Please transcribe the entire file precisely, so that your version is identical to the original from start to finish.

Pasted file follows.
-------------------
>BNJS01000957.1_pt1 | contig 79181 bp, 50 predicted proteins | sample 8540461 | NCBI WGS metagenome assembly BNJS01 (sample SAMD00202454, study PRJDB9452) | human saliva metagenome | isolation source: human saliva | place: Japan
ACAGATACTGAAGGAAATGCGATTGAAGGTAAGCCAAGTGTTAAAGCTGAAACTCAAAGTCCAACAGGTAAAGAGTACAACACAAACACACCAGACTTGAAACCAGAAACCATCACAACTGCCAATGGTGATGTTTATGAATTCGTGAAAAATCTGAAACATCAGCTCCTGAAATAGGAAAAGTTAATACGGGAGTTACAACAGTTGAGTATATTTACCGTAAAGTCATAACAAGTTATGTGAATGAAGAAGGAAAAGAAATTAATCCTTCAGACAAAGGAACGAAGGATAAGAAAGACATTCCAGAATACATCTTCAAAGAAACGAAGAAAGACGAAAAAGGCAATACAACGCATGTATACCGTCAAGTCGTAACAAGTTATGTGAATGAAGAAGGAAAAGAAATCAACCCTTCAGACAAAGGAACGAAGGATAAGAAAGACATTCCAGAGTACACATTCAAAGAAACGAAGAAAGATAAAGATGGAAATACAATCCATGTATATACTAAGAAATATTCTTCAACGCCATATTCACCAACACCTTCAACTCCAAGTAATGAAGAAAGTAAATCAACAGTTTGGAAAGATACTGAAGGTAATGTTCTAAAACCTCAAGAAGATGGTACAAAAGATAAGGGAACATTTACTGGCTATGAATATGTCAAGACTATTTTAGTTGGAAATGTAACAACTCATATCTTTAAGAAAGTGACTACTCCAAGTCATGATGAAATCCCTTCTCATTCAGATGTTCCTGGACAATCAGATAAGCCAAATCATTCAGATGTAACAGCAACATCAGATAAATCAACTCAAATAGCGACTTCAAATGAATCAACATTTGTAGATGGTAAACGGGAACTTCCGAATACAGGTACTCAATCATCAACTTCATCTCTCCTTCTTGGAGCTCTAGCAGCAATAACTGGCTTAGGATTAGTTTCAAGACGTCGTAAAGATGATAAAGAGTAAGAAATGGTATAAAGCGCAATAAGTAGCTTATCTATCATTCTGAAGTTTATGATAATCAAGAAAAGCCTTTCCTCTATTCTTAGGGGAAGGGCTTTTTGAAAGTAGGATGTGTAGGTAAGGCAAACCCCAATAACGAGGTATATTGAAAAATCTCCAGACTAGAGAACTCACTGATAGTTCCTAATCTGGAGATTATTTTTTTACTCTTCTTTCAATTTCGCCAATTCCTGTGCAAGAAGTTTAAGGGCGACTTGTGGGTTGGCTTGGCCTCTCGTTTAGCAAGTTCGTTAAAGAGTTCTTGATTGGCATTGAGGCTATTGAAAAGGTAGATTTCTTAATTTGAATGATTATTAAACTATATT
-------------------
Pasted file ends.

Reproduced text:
>BNJS01000957.1_pt1 | contig 79181 bp, 50 predicted proteins | sample 8540461 | NCBI WGS metagenome assembly BNJS01 (sample SAMD00202454, study PRJDB9452) | human saliva metagenome | isolation source: human saliva | place: Japan
ACAGATACTGAAGGAAATGCGATTGAAGGTAAGCCAAGTGTTAAAGCTGAAACTCAAAGTCCAACAGGTAAAGAGTACAACACAAACACACCAGACTTGAAACCAGAAACCATCACAACTGCCAATGGTGATGTTTATGAATTCGTGAAAAATCTGAAACATCAGCTCCTGAAATAGGAAAAGTTAATACGGGAGTTACAACAGTTGAGTATATTTACCGTAAAGTCATAACAAGTTATGTGAATGAAGAAGGAAAAGAAATTAATCCTTCAGACAAAGGAACGAAGGATAAGAAAGACATTCCAGAATACATCTTCAAAGAAACGAAGAAAGACGAAAAAGGCAATACAACGCATGTATACCGTCAAGTCGTAACAAGTTATGTGAATGAAGAAGGAAAAGAAATCAACCCTTCAGACAAAGGAACGAAGGATAAGAAAGACATTCCAGAGTACACATTCAAAGAAACGAAGAAAGATAAAGATGGAAATACAATCCATGTATATACTAAGAAATATTCTTCAACGCCATATTCACCAACACCTTCAACTCCAAGTAATGAAGAAAGTAAATCAACAGTTTGGAAAGATACTGAAGGTAATGTTCTAAAACCTCAAGAAGATGGTACAAAAGATAAGGGAACATTTACTGGCTATGAATATGTCAAGACTATTTTAGTTGGAAATGTAACAACTCATATCTTTAAGAAAGTGACTACTCCAAGTCATGATGAAATCCCTTCTCATTCAGATGTTCCTGGACAATCAGATAAGCCAAATCATTCAGATGTAACAGCAACATCAGATAAATCAACTCAAATAGCGACTTCAAATGAATCAACATTTGTAGATGGTAAACGGGAACTTCCGAATACAGGTACTCAATCATCAACTTCATCTCTCCTTCTTGGAGCTCTAGCAGCAATAACTGGCTTAGGATTAGTTTCAAGACGTCGTAAAGATGATAAAGAGTAAGAAATGGTATAAAGCGCAATAAGTAGCTTATCTATCATTCTGAAGTTTATGATAATCAAGAAAAGCCTTTCCTCTATTCTTAGGGGAAGGGCTTTTTGAAAGTAGGATGTGTAGGTAAGGCAAACCCCAATAACGAGGTATATTGAAAAATCTCCAGACTAGAGAACTCACTGATAGTTCCTAATCTGGAGATTATTTTTTTACTCTTCTTTCAATTTCGCCAATTCCTGTGCAAGAAGTTTAAGGGCGACTTGTGGGTTGGCTTGGCCTCTCGTTTAGCAAGTTCGTTAAAGAGTTCTTGATTGGCATTGAGGCTATTGAAAAGGTAGATTTCTTAATTTGAATGATTATTAAACTATATT